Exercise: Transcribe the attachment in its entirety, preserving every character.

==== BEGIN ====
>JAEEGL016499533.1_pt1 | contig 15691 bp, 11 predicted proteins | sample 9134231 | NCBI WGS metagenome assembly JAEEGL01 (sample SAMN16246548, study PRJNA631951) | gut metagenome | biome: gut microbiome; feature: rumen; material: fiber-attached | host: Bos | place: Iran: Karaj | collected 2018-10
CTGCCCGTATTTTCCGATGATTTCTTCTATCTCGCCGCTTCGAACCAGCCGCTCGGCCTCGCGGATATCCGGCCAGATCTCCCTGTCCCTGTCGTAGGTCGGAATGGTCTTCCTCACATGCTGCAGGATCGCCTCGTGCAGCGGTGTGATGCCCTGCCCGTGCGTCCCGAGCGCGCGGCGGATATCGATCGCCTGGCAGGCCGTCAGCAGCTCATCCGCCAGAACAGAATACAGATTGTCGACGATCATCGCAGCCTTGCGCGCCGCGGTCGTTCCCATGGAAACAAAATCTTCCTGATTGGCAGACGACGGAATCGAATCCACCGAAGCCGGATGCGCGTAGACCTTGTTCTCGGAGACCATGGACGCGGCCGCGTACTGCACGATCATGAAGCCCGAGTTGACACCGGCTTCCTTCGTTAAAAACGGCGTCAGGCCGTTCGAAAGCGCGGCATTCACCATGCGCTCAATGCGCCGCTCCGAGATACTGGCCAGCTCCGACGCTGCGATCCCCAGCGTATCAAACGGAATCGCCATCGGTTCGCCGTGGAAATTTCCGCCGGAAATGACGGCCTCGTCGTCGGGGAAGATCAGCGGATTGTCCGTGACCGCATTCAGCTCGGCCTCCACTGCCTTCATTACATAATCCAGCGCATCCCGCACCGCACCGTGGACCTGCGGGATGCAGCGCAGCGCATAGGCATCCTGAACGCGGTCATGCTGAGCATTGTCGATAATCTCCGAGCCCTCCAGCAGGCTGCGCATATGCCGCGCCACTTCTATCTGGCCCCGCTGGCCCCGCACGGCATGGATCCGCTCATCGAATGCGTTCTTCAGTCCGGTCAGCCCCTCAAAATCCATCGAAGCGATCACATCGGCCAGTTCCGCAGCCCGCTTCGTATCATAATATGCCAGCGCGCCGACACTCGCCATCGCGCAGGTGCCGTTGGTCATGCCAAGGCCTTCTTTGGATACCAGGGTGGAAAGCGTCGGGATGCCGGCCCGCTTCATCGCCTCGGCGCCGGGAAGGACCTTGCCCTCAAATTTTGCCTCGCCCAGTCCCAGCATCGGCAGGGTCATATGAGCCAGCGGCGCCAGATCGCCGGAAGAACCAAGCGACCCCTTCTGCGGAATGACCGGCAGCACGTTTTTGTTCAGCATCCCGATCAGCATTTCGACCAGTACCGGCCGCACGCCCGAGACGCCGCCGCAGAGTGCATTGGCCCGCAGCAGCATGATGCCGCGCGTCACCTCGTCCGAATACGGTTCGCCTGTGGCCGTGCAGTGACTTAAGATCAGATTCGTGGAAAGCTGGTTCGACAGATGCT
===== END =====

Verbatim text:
>JAEEGL016499533.1_pt1 | contig 15691 bp, 11 predicted proteins | sample 9134231 | NCBI WGS metagenome assembly JAEEGL01 (sample SAMN16246548, study PRJNA631951) | gut metagenome | biome: gut microbiome; feature: rumen; material: fiber-attached | host: Bos | place: Iran: Karaj | collected 2018-10
CTGCCCGTATTTTCCGATGATTTCTTCTATCTCGCCGCTTCGAACCAGCCGCTCGGCCTCGCGGATATCCGGCCAGATCTCCCTGTCCCTGTCGTAGGTCGGAATGGTCTTCCTCACATGCTGCAGGATCGCCTCGTGCAGCGGTGTGATGCCCTGCCCGTGCGTCCCGAGCGCGCGGCGGATATCGATCGCCTGGCAGGCCGTCAGCAGCTCATCCGCCAGAACAGAATACAGATTGTCGACGATCATCGCAGCCTTGCGCGCCGCGGTCGTTCCCATGGAAACAAAATCTTCCTGATTGGCAGACGACGGAATCGAATCCACCGAAGCCGGATGCGCGTAGACCTTGTTCTCGGAGACCATGGACGCGGCCGCGTACTGCACGATCATGAAGCCCGAGTTGACACCGGCTTCCTTCGTTAAAAACGGCGTCAGGCCGTTCGAAAGCGCGGCATTCACCATGCGCTCAATGCGCCGCTCCGAGATACTGGCCAGCTCCGACGCTGCGATCCCCAGCGTATCAAACGGAATCGCCATCGGTTCGCCGTGGAAATTTCCGCCGGAAATGACGGCCTCGTCGTCGGGGAAGATCAGCGGATTGTCCGTGACCGCATTCAGCTCGGCCTCCACTGCCTTCATTACATAATCCAGCGCATCCCGCACCGCACCGTGGACCTGCGGGATGCAGCGCAGCGCATAGGCATCCTGAACGCGGTCATGCTGAGCATTGTCGATAATCTCCGAGCCCTCCAGCAGGCTGCGCATATGCCGCGCCACTTCTATCTGGCCCCGCTGGCCCCGCACGGCATGGATCCGCTCATCGAATGCGTTCTTCAGTCCGGTCAGCCCCTCAAAATCCATCGAAGCGATCACATCGGCCAGTTCCGCAGCCCGCTTCGTATCATAATATGCCAGCGCGCCGACACTCGCCATCGCGCAGGTGCCGTTGGTCATGCCAAGGCCTTCTTTGGATACCAGGGTGGAAAGCGTCGGGATGCCGGCCCGCTTCATCGCCTCGGCGCCGGGAAGGACCTTGCCCTCAAATTTTGCCTCGCCCAGTCCCAGCATCGGCAGGGTCATATGAGCCAGCGGCGCCAGATCGCCGGAAGAACCAAGCGACCCCTTCTGCGGAATGACCGGCAGCACGTTTTTGTTCAGCATCCCGATCAGCATTTCGACCAGTACCGGCCGCACGCCCGAGACGCCGCCGCAGAGTGCATTGGCCCGCAGCAGCATGATGCCGCGCGTCACCTCGTCCGAATACGGTTCGCCTGTGGCCGTGCAGTGACTTAAGATCAGATTCGTGGAAAGCTGGTTCGACAGATGCT